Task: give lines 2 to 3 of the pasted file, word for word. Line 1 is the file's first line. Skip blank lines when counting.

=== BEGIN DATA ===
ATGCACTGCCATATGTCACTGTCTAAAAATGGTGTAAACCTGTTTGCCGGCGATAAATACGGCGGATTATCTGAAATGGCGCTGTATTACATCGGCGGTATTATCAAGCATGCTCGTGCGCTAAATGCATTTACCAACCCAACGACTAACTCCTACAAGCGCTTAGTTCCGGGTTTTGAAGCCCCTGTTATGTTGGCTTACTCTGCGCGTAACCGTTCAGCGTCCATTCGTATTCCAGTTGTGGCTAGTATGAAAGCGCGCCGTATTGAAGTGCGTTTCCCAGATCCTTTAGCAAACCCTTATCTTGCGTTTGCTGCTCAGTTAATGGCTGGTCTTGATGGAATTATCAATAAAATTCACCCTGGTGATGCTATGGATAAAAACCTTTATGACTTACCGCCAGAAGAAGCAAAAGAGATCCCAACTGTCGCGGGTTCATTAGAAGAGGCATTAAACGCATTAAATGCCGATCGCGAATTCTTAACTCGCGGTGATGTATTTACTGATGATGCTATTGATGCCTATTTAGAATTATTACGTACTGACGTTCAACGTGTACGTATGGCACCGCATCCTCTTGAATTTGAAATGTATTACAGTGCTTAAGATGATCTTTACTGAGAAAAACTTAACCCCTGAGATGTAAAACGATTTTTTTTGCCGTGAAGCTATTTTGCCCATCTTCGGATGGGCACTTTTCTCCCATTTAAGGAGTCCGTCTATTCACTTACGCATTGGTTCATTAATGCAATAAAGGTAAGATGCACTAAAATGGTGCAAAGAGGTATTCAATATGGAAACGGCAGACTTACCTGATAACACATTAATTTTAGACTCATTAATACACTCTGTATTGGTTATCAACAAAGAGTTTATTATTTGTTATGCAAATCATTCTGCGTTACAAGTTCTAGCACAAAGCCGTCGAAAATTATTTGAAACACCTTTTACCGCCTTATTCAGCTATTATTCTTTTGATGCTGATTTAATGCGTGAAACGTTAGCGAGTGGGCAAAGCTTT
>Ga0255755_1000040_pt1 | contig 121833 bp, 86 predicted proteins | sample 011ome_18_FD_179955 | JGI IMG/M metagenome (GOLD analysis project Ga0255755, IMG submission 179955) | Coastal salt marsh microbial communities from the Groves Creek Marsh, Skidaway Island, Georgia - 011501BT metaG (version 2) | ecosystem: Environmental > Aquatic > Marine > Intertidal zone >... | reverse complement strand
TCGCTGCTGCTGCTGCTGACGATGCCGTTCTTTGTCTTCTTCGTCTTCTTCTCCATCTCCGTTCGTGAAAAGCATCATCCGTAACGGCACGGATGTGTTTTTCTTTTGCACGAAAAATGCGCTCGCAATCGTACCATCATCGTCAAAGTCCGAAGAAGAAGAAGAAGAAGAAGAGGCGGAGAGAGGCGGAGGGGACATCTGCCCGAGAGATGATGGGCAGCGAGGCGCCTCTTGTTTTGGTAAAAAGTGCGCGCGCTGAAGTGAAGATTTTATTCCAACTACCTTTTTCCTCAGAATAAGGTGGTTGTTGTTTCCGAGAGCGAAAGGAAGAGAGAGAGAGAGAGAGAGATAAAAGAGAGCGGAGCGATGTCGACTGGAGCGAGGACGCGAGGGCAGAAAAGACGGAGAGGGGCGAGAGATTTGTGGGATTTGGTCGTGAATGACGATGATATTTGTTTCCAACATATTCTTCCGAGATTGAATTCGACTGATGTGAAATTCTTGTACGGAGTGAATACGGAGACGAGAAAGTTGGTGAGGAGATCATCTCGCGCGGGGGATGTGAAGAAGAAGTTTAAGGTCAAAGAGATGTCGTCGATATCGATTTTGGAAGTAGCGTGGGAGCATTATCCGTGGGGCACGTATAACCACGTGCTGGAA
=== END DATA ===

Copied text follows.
>Ga0255755_1000040_pt1 | contig 121833 bp, 86 predicted proteins | sample 011ome_18_FD_179955 | JGI IMG/M metagenome (GOLD analysis project Ga0255755, IMG submission 179955) | Coastal salt marsh microbial communities from the Groves Creek Marsh, Skidaway Island, Georgia - 011501BT metaG (version 2) | ecosystem: Environmental > Aquatic > Marine > Intertidal zone >... | reverse complement strand
TCGCTGCTGCTGCTGCTGACGATGCCGTTCTTTGTCTTCTTCGTCTTCTTCTCCATCTCCGTTCGTGAAAAGCATCATCCGTAACGGCACGGATGTGTTTTTCTTTTGCACGAAAAATGCGCTCGCAATCGTACCATCATCGTCAAAGTCCGAAGAAGAAGAAGAAGAAGAAGAGGCGGAGAGAGGCGGAGGGGACATCTGCCCGAGAGATGATGGGCAGCGAGGCGCCTCTTGTTTTGGTAAAAAGTGCGCGCGCTGAAGTGAAGATTTTATTCCAACTACCTTTTTCCTCAGAATAAGGTGGTTGTTGTTTCCGAGAGCGAAAGGAAGAGAGAGAGAGAGAGAGAGATAAAAGAGAGCGGAGCGATGTCGACTGGAGCGAGGACGCGAGGGCAGAAAAGACGGAGAGGGGCGAGAGATTTGTGGGATTTGGTCGTGAATGACGATGATATTTGTTTCCAACATATTCTTCCGAGATTGAATTCGACTGATGTGAAATTCTTGTACGGAGTGAATACGGAGACGAGAAAGTTGGTGAGGAGATCATCTCGCGCGGGGGATGTGAAGAAGAAGTTTAAGGTCAAAGAGATGTCGTCGATATCGATTTTGGAAGTAGCGTGGGAGCATTATCCGTGGGGCACGTATAACCACGTGCTGGAA